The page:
While "I have some brothers" doesn't sound right here there are plenty of other examples where "some" would be perfectly acceptable as a correct answer, which is likely what's causing confusion.
I think the main problem is, at least in the UK, some and several both mean a small amount and are colloquially used more or less interchangeably depending on context.
From what I gather this isn't the case in swedish (?), but so far I've not found any good explanation as to WHY one would be used over the other. As in what distinction is used to discern when to use flera, and when to use några? Is there even any distinction in the first place? Is it just colloquial?
All I've seen is people asking why "some" isn't accepted, and others replying to the effect of "because it's wrong" with no explanation as to why. It's a tad frustrating.
I don't think I can cover all of this, but here's a start.
- flera means 'at least 2 (and preferably a few more than that)'. – Best translation: several
- några means 'a small amount or number of'. – Best translation: some or a few
- många means 'a large number of'. – Best translation: many
(Swedish definitions from the dictionary that is best at definitions, Svensk ordbok).
If we just look at the definitions Google gives us
- several = 'more than two but not many'
- a few = 'a small number of' (not defined by Google, so definition from Wiktionary instead)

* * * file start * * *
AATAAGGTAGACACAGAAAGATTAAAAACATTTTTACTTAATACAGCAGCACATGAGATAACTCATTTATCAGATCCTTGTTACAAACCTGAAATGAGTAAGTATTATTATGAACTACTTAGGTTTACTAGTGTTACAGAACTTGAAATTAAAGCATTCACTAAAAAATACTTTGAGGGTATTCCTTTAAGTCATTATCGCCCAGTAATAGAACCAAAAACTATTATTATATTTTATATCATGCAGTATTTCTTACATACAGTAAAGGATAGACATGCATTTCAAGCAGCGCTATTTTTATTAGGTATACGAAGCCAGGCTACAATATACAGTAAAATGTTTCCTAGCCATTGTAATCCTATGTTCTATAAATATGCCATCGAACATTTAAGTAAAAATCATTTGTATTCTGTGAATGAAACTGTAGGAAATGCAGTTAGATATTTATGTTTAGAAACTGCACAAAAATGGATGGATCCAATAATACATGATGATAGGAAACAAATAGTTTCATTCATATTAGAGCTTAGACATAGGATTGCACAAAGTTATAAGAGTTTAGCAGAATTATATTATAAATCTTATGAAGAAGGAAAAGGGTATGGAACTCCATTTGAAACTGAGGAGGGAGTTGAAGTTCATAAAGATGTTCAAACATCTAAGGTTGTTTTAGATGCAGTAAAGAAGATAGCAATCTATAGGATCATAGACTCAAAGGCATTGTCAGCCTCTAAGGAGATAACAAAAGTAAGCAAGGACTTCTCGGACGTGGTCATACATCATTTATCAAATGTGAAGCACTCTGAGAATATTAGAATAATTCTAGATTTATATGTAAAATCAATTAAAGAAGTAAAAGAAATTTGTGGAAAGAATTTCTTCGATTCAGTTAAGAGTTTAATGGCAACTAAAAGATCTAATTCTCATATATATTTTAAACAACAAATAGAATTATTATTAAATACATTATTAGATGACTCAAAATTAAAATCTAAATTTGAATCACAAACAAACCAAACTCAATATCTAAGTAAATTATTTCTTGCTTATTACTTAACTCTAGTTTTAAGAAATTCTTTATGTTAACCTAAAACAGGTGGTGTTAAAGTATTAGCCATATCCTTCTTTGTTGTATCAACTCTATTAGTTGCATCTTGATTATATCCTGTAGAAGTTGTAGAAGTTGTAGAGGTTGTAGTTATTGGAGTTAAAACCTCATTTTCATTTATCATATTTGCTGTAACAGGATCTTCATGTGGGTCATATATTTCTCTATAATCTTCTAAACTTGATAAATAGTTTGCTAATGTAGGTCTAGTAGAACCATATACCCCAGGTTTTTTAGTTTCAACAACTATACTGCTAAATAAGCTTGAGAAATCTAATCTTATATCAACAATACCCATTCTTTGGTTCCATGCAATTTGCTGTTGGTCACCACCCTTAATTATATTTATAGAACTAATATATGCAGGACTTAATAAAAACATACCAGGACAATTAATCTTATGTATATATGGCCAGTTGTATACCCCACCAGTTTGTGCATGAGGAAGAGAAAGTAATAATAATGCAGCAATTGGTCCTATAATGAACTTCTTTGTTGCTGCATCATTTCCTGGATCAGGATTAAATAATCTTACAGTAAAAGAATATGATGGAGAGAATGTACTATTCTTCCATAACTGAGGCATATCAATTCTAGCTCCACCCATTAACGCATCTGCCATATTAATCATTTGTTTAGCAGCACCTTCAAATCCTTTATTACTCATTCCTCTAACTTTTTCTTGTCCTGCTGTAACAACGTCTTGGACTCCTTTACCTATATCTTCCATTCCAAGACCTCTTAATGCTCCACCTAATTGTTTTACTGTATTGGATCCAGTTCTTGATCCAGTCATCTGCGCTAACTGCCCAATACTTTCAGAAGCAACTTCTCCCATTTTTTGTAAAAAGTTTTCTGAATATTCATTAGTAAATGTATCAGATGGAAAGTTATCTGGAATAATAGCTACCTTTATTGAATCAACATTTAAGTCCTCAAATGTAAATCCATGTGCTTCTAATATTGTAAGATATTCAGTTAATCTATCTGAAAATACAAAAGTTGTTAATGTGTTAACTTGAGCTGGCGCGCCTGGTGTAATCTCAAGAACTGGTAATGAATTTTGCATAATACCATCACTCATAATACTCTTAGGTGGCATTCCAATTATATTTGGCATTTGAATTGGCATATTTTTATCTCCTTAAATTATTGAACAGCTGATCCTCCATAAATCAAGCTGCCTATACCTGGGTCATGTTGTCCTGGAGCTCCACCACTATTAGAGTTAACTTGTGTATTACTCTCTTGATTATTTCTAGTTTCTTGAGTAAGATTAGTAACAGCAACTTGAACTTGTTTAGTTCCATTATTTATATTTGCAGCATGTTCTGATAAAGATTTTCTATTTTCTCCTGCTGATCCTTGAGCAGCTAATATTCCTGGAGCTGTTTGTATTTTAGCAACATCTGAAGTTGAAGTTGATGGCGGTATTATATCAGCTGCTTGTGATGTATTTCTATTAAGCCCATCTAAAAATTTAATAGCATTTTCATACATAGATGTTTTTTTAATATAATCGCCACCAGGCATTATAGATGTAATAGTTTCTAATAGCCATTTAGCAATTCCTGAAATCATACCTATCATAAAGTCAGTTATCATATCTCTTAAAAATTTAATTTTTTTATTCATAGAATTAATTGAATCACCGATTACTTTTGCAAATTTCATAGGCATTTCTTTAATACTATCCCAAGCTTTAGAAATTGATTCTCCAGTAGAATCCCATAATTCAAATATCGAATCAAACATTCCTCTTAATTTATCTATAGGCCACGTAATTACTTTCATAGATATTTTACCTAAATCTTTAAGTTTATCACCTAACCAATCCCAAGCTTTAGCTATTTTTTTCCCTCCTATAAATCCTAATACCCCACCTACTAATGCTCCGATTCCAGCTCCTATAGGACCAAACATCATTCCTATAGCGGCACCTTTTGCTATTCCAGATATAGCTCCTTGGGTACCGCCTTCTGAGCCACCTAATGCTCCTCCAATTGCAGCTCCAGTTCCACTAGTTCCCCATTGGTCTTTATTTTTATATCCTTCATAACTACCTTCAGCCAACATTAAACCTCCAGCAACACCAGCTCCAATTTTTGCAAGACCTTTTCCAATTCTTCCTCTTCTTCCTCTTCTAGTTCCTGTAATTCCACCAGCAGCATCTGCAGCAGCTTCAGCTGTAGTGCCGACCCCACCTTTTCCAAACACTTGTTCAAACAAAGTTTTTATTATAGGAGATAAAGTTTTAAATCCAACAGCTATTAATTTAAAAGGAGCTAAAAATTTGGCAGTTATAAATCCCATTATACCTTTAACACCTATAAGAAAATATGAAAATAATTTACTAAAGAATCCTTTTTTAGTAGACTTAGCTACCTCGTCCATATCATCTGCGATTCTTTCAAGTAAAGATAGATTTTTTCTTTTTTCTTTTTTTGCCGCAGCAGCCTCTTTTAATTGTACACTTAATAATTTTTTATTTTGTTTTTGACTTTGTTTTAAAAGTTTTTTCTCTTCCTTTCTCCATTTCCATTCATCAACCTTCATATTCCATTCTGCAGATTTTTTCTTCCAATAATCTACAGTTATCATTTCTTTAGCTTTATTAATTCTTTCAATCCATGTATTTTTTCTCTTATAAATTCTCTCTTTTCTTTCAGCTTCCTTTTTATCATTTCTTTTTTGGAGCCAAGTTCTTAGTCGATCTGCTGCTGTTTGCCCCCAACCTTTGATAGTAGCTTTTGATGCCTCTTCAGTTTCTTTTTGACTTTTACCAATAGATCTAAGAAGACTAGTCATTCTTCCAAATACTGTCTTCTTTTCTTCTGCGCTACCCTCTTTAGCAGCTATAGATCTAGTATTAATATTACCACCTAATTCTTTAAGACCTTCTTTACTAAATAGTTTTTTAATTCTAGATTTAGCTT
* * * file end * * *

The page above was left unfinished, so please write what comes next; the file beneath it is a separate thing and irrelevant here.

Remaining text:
- some = 'an unspecified amount or number of'
- many = 'a large number of'
I guess the reason we don't like some brothers here is that the number of brothers cannot be unspecified, it can only be unknown, which is not the same thing. Other cases of some may need to be discussed separately.
Typically, you use flera when you are making the point that you do not have just one or two. You have several. It is just short of saying många. So, flera bröder might be 3 or 4. Många bröder might be 6 or 8. Några bröder might be 3. Depends a bit on the context, intent, and emphasis of the statement. Also, flera can mean "more", as in a larger number, usually when used with än. Example "flera än" = "more than".
Perhaps, but as a native Swedish speaker I would say "Jag har flera bröder." and "Jag har fler bröder." give me two different impressions. "Jag har flera bröder." makes me think of someone having several brothers, without necessarily comparing themselves to someone else, whereas "Jag har fler bröder." makes me think the person is saying they have more brothers than another person. While "flera" can be used to mean "more (than)", I would say that use is mostly colloquial.
No, bröder does mean 'brothers'.
Plural of bröd as in 'bread' is also bröd (because bröd is an ett word). This word is rarely used, we normally speak about bröd as a mass noun.
Very few words get this vowel change in the plural. Here's a link to a list of all of them: https://www.duolingo.com/comment/5886811